Thursday, 11 February 2016

#70. Lust – The 80 Aces

Jarrod Hawker: drums
Matt Hewson: bass
Jade McLaren: vocals
Matt Neal: guitar

Lyrics by Jade McLaren & Matt Neal.
Music by Jarrod Hawker, Matt Hewson, Jade McLaren & Matt Neal.
Written 2004.
Recorded at Noise Studios in mid-2007.
Produced and mixed by Marcus Jennings.
Released on The 80 Aces EP.

If Lose Control was the worst set of lyrics Jade McLaren and I wrote, then I think Lust was probably the best.

“This song is definitely one of our finest,” Jade said.

“Lyrically, Doc and I were channeling a bit of The Police’s Every Breath You Take. I think we did it justice considering it’s not until you listen to every line that it becomes apparent how dark the story is.”

Ah yes, Every Breath You Take - the perennial wedding favourite that happy couples play  oblivious to the fact it's "very, very sinister and ugly".

Drummer Jarrod Hawker called it his second favourite 80 Aces song (I think his favourite is I Am Trying To Read Your Mind), partly because of that darkness too.

“I like that it sounds like a nice ballad/love song but the lyrics are pretty dark and disturbing,” Hawk said.

The initial idea came from a plan I had to write a seven-song EP where each track was based on the seven deadly sins (Has this been done before? I don’t know). Jade liked the idea so we picked a sin that we thought would be easy - lust - and started writing.

(On a side note, I did start writing an envy song and a greed song, but they never quite worked out and the concept EP was abandoned.)

"How about we pick 'stupidity'?"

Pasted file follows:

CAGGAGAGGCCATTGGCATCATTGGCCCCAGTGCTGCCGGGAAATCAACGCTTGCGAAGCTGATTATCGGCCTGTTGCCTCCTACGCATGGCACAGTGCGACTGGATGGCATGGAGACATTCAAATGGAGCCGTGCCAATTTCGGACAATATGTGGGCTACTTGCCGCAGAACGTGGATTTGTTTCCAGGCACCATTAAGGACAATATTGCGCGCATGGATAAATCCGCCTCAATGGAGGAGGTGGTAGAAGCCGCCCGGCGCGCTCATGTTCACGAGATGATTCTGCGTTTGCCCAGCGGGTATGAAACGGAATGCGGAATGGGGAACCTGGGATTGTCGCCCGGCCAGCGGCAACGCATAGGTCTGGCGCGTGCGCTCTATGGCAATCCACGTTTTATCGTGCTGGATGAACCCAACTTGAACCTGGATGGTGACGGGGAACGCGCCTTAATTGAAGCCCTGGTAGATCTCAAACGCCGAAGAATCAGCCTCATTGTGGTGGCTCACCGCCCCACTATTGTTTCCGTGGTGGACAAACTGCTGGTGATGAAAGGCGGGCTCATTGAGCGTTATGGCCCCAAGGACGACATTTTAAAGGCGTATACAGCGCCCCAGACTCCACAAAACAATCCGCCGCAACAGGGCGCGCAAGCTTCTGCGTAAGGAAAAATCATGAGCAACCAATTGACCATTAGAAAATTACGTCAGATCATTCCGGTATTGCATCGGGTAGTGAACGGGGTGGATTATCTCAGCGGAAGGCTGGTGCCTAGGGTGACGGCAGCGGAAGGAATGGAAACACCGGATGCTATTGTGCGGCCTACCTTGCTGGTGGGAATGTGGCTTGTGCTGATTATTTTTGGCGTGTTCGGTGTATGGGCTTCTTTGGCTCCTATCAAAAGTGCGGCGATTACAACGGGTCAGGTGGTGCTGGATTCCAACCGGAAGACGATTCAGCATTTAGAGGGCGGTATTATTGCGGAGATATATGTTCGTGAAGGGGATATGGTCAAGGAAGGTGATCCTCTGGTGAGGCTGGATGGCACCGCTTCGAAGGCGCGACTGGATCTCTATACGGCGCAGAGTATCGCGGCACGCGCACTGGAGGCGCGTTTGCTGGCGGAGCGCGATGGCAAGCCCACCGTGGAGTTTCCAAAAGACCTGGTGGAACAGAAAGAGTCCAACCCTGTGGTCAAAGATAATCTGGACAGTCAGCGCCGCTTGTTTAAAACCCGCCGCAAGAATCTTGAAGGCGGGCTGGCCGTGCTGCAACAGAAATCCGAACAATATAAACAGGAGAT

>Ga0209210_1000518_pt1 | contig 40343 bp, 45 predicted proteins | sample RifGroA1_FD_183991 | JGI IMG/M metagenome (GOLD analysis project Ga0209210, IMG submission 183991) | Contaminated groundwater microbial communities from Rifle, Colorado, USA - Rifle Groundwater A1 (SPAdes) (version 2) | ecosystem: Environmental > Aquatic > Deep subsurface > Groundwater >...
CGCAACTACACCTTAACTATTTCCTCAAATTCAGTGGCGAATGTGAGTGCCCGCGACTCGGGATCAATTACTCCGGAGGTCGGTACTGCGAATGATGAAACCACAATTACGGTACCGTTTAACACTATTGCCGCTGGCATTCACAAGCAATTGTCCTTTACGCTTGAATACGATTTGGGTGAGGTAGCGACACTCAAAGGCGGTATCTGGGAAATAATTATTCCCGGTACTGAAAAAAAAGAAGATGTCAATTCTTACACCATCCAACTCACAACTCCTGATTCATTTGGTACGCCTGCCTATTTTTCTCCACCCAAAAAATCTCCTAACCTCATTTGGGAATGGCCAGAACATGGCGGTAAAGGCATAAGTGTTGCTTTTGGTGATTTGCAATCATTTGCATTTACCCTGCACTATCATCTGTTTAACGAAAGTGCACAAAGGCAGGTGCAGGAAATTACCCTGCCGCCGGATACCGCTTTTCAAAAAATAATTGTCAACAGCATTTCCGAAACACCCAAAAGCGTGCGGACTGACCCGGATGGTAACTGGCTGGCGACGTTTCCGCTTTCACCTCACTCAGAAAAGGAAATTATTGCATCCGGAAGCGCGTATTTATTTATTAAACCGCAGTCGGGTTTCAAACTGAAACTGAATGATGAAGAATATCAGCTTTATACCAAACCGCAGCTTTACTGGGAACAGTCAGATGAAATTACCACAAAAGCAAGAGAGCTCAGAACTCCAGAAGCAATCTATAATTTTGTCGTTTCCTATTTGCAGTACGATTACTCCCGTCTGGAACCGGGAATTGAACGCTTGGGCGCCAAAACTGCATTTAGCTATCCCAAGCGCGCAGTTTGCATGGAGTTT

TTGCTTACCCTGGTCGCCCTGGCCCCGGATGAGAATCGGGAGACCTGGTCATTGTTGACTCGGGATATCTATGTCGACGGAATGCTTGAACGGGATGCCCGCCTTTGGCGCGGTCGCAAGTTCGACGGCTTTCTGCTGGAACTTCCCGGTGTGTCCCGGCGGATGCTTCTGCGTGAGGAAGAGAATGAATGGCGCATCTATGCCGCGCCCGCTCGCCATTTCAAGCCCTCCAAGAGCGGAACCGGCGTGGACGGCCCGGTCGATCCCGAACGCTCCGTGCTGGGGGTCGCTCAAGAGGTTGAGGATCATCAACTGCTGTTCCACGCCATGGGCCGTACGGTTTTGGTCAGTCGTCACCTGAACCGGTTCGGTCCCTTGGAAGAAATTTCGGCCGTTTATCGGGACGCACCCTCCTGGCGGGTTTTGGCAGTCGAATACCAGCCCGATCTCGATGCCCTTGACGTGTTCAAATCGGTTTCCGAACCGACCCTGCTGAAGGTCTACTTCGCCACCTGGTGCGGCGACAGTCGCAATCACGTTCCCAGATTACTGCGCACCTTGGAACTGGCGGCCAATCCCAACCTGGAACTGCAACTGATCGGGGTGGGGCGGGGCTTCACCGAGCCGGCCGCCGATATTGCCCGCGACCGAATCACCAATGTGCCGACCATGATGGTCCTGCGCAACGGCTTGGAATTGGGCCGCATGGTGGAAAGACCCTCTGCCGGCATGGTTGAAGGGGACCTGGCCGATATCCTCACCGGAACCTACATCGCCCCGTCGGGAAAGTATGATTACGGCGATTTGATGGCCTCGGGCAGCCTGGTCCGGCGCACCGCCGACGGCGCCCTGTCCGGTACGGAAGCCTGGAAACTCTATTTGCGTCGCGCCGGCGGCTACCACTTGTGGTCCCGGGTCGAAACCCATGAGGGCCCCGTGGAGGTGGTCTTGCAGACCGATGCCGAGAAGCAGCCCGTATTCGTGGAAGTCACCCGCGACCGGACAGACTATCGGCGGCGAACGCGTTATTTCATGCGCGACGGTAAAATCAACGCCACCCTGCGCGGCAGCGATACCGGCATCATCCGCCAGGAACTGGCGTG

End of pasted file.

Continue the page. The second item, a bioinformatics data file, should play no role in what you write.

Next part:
"I keep telling you, Jade - that's not a sin. Unfortunately."

Anyway, Lust’s lyrics came about pretty easily. We decided to do it as a character piece about a man lusting after his neighbour. For some reason, I pictured Annette Bening in American Beauty as the object of his affections, and whenever I hear the song, I always picture the narrative being set in an American Beauty-like world. The line “I need you, like your roses need care” is the most obvious manifestation of that. The film and our song were also hitting on the same broader themes - about a darkness that stirs beneath the perfect-looking pretence of white-picket-fence suburbia.

Stills from American Beauty.

I think this is partly what makes Lust’s lyrics work so well. All the sensual moments that are implied are centred around banal and normal visuals from everyday living - “meet at the mailbox”, “one moment beneath your clothesline”, “climb out of your yard and into mine”. That banality and normality gets particularly creepy in unexpected ways too - tending to roses, getting "the husband out of your hair", and popping over to the neighbour’s place to ask a favour suddenly take on whole new meanings when you realise the narrator has been watching the object of his affections “through windows” and becoming increasingly unsatisfied by the “glimpses through the curtains”.

There are two things about the lyrics that I’m especially proud of. The first is the escalation of the narrator’s intent. Jade and I deliberately set about making the song get darker as it progressed. Hence the increased intensity of each verse’s opening line - “I want you”, “I need you,” and “I crave you”. It also builds through the way each verse is expressed. While the narrator’s intentions are made clear in the first couple of lines, it’s merely an invitation - “climb out of your yard and into mine”. In the second verse, the narrator wants to simply meet and discuss the proposition. But in the last verse, he’s coming around to "ask a few favours". I don't think there's a happy ending beyond the final chords of this song.